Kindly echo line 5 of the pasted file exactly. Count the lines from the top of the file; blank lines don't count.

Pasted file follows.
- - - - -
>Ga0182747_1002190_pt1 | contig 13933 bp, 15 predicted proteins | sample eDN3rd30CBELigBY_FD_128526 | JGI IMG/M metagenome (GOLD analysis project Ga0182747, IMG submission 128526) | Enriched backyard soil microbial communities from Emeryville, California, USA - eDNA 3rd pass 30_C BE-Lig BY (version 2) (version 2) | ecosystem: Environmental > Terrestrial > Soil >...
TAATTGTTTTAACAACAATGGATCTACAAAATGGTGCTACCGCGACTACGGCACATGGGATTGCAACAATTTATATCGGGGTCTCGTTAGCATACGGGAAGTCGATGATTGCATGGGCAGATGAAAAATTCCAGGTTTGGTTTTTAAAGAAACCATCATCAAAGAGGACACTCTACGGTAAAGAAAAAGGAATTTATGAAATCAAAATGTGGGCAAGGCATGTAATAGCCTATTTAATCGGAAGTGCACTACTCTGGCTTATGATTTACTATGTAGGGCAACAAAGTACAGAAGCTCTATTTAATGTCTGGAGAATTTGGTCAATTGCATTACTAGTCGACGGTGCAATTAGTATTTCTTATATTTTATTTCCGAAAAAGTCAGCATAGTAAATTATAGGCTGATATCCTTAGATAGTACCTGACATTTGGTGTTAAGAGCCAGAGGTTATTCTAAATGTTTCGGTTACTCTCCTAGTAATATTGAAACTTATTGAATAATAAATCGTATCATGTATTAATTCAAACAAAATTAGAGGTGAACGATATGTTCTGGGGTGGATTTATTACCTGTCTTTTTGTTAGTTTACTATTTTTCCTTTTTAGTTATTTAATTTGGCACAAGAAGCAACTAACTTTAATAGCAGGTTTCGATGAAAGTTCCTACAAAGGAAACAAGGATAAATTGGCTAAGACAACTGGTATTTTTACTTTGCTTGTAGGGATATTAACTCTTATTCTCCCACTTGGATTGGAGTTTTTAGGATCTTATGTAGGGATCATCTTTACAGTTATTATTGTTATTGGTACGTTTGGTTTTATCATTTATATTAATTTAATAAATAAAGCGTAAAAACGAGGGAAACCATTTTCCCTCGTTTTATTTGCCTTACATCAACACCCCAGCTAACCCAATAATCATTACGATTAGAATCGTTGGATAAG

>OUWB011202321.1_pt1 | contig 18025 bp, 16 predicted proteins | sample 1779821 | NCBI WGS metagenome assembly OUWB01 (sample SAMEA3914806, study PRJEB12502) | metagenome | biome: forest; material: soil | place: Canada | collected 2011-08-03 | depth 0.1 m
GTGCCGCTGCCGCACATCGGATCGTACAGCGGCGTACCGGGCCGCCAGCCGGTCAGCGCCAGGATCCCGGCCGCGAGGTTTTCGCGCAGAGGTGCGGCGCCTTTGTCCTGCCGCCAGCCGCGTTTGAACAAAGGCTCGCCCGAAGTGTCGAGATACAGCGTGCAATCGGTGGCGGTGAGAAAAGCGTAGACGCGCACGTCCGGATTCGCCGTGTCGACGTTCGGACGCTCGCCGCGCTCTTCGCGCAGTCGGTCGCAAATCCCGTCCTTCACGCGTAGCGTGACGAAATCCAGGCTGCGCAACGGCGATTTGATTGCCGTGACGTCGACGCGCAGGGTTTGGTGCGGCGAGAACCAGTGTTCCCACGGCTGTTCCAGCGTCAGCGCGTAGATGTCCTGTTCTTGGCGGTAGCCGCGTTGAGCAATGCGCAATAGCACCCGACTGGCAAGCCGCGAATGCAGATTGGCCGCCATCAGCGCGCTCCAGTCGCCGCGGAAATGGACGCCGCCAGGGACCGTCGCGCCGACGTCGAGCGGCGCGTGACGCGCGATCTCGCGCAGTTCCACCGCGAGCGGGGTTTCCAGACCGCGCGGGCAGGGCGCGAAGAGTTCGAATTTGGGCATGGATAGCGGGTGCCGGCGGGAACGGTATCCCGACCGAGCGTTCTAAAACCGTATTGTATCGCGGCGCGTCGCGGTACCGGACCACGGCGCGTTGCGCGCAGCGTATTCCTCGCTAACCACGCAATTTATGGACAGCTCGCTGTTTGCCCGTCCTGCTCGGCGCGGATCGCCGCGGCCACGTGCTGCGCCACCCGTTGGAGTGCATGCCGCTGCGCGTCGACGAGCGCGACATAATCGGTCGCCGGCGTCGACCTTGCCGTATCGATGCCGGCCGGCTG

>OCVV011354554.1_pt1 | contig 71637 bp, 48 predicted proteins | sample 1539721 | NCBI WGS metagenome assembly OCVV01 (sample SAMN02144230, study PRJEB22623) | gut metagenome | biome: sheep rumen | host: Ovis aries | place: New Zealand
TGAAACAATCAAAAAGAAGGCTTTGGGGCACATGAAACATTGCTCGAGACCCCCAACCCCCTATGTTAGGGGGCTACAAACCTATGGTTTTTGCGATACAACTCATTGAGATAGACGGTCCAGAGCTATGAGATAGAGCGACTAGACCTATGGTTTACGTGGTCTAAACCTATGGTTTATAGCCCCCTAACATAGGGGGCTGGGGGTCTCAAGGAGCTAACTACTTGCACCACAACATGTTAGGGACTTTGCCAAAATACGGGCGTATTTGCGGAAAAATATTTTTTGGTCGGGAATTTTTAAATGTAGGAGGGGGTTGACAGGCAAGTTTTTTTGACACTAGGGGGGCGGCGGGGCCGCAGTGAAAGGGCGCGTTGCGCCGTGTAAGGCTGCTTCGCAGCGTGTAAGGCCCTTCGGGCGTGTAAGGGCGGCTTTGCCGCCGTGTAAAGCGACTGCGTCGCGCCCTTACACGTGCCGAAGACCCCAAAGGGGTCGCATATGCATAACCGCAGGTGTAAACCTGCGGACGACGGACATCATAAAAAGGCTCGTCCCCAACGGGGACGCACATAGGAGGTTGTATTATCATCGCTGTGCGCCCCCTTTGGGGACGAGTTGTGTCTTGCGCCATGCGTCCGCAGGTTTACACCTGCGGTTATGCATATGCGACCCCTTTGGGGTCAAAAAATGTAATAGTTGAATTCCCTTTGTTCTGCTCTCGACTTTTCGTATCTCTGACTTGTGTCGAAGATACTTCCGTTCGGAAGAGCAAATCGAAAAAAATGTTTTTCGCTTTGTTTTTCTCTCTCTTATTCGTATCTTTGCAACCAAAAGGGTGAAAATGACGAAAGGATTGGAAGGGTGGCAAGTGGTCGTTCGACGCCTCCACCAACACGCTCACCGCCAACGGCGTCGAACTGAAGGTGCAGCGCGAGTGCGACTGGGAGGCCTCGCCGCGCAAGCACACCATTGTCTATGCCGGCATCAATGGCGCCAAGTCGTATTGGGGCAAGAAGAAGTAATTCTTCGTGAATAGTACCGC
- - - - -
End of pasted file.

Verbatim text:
>OCVV011354554.1_pt1 | contig 71637 bp, 48 predicted proteins | sample 1539721 | NCBI WGS metagenome assembly OCVV01 (sample SAMN02144230, study PRJEB22623) | gut metagenome | biome: sheep rumen | host: Ovis aries | place: New Zealand